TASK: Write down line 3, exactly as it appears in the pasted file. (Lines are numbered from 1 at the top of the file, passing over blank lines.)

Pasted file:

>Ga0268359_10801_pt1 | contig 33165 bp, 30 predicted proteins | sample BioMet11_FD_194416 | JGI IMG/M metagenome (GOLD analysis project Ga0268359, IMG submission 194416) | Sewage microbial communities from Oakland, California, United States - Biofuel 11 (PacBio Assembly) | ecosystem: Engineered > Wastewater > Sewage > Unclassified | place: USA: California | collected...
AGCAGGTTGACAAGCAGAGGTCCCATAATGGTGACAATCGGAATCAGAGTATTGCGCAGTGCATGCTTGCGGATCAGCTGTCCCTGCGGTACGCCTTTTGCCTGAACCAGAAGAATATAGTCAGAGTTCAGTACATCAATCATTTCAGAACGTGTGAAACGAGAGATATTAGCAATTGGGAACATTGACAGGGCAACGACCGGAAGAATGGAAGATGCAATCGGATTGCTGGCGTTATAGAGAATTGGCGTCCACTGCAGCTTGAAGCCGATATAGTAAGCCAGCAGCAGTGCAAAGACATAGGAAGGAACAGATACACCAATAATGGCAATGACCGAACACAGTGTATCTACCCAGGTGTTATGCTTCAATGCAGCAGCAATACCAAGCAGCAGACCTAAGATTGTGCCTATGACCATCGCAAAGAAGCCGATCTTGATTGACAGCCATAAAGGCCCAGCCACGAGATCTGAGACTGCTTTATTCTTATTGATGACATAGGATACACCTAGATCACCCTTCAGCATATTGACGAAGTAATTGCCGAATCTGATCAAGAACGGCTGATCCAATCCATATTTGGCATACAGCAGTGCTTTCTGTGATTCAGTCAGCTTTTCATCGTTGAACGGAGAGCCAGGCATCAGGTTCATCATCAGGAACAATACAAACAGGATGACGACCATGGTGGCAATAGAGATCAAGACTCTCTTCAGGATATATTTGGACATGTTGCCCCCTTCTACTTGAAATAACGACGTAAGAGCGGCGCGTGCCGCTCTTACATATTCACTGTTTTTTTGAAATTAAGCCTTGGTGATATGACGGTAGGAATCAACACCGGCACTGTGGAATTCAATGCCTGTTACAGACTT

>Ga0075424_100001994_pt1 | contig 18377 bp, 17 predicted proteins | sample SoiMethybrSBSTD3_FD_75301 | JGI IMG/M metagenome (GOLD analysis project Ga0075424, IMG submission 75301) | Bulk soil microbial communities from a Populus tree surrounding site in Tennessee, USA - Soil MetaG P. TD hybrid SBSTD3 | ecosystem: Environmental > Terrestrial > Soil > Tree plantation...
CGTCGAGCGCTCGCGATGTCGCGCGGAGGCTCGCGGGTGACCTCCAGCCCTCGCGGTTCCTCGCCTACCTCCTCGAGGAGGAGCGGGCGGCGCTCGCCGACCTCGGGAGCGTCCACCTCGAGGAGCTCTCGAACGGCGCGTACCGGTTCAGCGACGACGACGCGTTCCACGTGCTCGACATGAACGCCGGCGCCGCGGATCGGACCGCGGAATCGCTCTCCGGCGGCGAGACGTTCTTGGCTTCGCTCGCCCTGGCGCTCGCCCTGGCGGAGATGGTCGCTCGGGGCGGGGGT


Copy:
>Ga0075424_100001994_pt1 | contig 18377 bp, 17 predicted proteins | sample SoiMethybrSBSTD3_FD_75301 | JGI IMG/M metagenome (GOLD analysis project Ga0075424, IMG submission 75301) | Bulk soil microbial communities from a Populus tree surrounding site in Tennessee, USA - Soil MetaG P. TD hybrid SBSTD3 | ecosystem: Environmental > Terrestrial > Soil > Tree plantation...